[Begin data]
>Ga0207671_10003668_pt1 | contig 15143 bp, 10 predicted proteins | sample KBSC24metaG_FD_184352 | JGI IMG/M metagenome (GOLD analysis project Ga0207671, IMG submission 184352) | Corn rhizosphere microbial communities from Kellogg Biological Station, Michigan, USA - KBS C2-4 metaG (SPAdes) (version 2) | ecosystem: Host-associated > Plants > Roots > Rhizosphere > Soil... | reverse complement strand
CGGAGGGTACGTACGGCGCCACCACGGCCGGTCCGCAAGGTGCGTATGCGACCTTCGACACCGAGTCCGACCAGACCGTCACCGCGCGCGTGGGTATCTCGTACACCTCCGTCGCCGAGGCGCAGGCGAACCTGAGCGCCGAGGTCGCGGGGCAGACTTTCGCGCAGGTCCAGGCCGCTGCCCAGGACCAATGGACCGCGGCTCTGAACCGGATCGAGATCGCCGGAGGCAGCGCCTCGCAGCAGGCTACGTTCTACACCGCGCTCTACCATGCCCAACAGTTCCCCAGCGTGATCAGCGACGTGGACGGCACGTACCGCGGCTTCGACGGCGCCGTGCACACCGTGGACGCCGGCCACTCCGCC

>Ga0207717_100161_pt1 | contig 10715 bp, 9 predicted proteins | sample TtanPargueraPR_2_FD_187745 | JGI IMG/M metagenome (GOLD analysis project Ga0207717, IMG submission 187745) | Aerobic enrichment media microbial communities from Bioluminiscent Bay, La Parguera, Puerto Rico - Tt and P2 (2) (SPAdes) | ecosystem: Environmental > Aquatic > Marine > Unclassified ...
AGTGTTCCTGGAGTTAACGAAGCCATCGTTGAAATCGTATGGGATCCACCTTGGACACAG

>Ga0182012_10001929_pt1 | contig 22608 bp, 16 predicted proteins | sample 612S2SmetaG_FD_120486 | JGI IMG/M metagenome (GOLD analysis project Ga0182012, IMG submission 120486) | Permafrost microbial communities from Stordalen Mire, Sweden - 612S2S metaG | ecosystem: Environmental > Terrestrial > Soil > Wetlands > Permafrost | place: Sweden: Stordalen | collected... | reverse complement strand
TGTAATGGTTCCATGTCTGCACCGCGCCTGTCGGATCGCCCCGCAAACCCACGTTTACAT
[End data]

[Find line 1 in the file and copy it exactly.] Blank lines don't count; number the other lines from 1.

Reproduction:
>Ga0207671_10003668_pt1 | contig 15143 bp, 10 predicted proteins | sample KBSC24metaG_FD_184352 | JGI IMG/M metagenome (GOLD analysis project Ga0207671, IMG submission 184352) | Corn rhizosphere microbial communities from Kellogg Biological Station, Michigan, USA - KBS C2-4 metaG (SPAdes) (version 2) | ecosystem: Host-associated > Plants > Roots > Rhizosphere > Soil... | reverse complement strand